Worried about aging? Relax

Reducing stress is an effective way to ease ills of later life

Mary DiCenso sings along during a drumming circle at Hebrew Rehabilitation Center at NewBridge on the Charles. Mary DiCenso sings along during a drumming circle at Hebrew Rehabilitation Center at NewBridge on the Charles. (Yoon S. Byun/Globe Staff)
By Karen Weintraub
Globe Correspondent / August 14, 2011

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There’s no surefire way to slow the aging process, but the most effective treatment so far isn’t high tech or complicated, and it won’t add to America’s health care cost burden. It simply requires relaxation and tuning into yourself.

Research suggests that one of the most powerful ways to counter aging is to trigger what might be called the “relaxation response,’’ which is hard-wired into human biology as much as a the “fight or flight’’ response to danger, said Dr. Herbert Benson, director emeritus of the Benson-Henry Institute for Mind Body Medicine at Massachusetts General Hospital.

The relaxation response changes gene activity, he said, countering negative effects of stress, which causes or exacerbates many of the scourges of later life: high blood pressure, heart attacks, strokes, insomnia, anxiety, depression, and rheumatoid arthritis, according to recent research.

Newer evidence suggests it’s also effective against irritable bowel syndrome and other digestive disorders, he said.

“It’s not a drug, there are no side effects, and it’s cheap, other than your time,’’ said Benson “It changes your genes’ activity. What could be more profound than that?’’

So how do you trigger this age-defying response? The key is to set aside time each day to relax, said Benson. You can’t just relax once in a while and expect to age better.

When he first started researching ways that the mind can influence the body’s health, Benson stayed away from intentionally drawing out the relaxation response in himself. He thought it might bias his research.

But as more data suggested its usefulness - and he started to feel the effects of aging himself - he became a regular relaxer. Now 76, Benson said he doesn’t allow a day to go by without spending 10-20 minutes purposefully relaxing.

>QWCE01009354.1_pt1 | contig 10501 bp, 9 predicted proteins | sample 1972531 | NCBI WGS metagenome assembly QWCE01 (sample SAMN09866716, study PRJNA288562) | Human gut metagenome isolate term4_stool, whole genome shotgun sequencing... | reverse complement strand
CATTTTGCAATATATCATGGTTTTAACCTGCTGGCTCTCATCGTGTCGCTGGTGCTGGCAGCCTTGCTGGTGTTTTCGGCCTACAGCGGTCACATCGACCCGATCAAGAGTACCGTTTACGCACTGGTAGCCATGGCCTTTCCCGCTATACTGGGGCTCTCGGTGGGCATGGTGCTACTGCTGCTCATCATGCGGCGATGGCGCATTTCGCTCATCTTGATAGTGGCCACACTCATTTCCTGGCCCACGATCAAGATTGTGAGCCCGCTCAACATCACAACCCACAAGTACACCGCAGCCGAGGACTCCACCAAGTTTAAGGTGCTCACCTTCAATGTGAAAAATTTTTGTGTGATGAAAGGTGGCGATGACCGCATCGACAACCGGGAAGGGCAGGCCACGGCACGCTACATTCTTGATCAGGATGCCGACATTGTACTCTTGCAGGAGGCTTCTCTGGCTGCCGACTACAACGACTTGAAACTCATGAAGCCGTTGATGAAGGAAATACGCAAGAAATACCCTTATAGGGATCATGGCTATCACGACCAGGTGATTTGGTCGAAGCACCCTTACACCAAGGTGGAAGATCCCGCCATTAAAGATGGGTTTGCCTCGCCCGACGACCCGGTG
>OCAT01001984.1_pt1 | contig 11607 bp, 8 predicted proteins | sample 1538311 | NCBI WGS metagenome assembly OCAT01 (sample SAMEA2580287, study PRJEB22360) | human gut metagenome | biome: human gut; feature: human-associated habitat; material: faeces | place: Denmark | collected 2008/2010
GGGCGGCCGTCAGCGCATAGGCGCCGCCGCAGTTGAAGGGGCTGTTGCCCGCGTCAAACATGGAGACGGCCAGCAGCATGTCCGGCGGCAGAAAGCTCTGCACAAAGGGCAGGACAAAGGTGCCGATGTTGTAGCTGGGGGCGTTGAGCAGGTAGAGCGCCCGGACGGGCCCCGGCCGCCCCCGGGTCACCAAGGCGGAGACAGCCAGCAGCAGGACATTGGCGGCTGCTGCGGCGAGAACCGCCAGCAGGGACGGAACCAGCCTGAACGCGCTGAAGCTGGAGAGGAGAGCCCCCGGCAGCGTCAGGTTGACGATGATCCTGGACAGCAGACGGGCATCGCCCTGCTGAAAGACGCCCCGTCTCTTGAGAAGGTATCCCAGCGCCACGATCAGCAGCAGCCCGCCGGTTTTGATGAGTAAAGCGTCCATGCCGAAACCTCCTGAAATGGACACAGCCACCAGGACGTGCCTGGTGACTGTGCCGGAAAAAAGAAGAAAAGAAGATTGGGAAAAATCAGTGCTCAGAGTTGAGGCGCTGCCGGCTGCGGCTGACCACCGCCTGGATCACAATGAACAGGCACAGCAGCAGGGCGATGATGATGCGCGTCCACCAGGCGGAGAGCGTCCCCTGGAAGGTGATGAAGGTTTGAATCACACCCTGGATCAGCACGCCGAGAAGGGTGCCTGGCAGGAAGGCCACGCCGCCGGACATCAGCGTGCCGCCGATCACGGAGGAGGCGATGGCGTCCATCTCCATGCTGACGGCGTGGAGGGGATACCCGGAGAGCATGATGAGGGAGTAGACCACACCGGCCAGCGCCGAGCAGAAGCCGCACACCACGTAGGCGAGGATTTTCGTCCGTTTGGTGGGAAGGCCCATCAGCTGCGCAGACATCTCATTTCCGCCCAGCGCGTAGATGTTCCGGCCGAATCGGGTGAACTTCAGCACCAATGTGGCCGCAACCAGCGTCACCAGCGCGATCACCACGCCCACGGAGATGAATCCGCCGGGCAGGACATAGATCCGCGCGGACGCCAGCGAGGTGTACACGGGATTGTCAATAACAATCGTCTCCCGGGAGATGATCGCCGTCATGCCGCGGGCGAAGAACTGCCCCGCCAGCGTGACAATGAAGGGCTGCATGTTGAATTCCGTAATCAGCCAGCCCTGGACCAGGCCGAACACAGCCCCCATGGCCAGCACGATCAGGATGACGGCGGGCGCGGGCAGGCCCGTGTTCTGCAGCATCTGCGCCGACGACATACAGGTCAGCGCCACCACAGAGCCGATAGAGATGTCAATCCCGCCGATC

For him, the key is to break his everyday train of thought by focusing on and repeating a word, phrase, or movement. When his thoughts drift away from this word or activity, he gently redirects himself back.

Other people find relaxation in yoga or running, he said, explaining that so-called runner’s high is the same chemically as the relaxation response.

“Older people as well as preschool children can evoke this response,’’ he said. “You simply have to choose one [approach] with which you’re comfortable.’’

This natural system for handling stress tends to wear thin as we grow older, said Elissa Epel, an associate professor of psychiatry at the University of California, San Francisco. Beyond age 60, when people get stressed, they tend to stay stressed longer. “Knowing that the body becomes less resilient to stress with age,’’ she said, “I would take stress more seriously and try to design a lifestyle that builds up resilience to stress.’’

Epel has been studying both the impact of chronic stress - specifically the toll it takes to care for an ailing family member - and the reduction of psychological stress. There are indications from other studies that relaxation can slow the process cells go through as they age.

Relaxation may not be as simple as just clearing your mind, though. A recent study showed that people were able to slow cellular aging by participating in a form of mindfulness meditation for 6 to 10 hours a day for three months, focusing on breathing, and practicing loving-kindness, compassion, and joy. Clifford Saron, a research scientist at the University of California at Davis who led the study, says that improving psychological well-being - not just destressing, but getting in touch with and feeling good about yourself - is necessary to slow the aging of cells.

At Hebrew Rehabilitation Center at NewBridge on the Charles, a rehabilitation center and nursing home in Dedham, they’ve learned to offer a range of ways for seniors to get a break from the daily stresses of life, from singing to painting classes, breathing exercises to drumming circles.

“My personal opinion is that if it works for you, do it,’’ executive director Anne Thomas said. “If you find your place, it doesn’t really matter if you’re drumming or doing meditation or a yoga class - it’s all the same benefit.’’

Sometimes older adults resist so-called mind-body practices because they did not grow up doing them, she said. But when their doctor prescribes a yoga class, suddenly they find it more acceptable, she said.

Thomas, a devoted yoga practitioner herself, is amazed by the benefits. “Our older adults, they take the pills - and they take a lot of them - but when they get in touch with their bodies and their breath and they’re moving and stretching in ways they haven’t done in years, it’s like they’re waking up,’’ Thomas said. “It puts them more in charge of their body and their well being.’’

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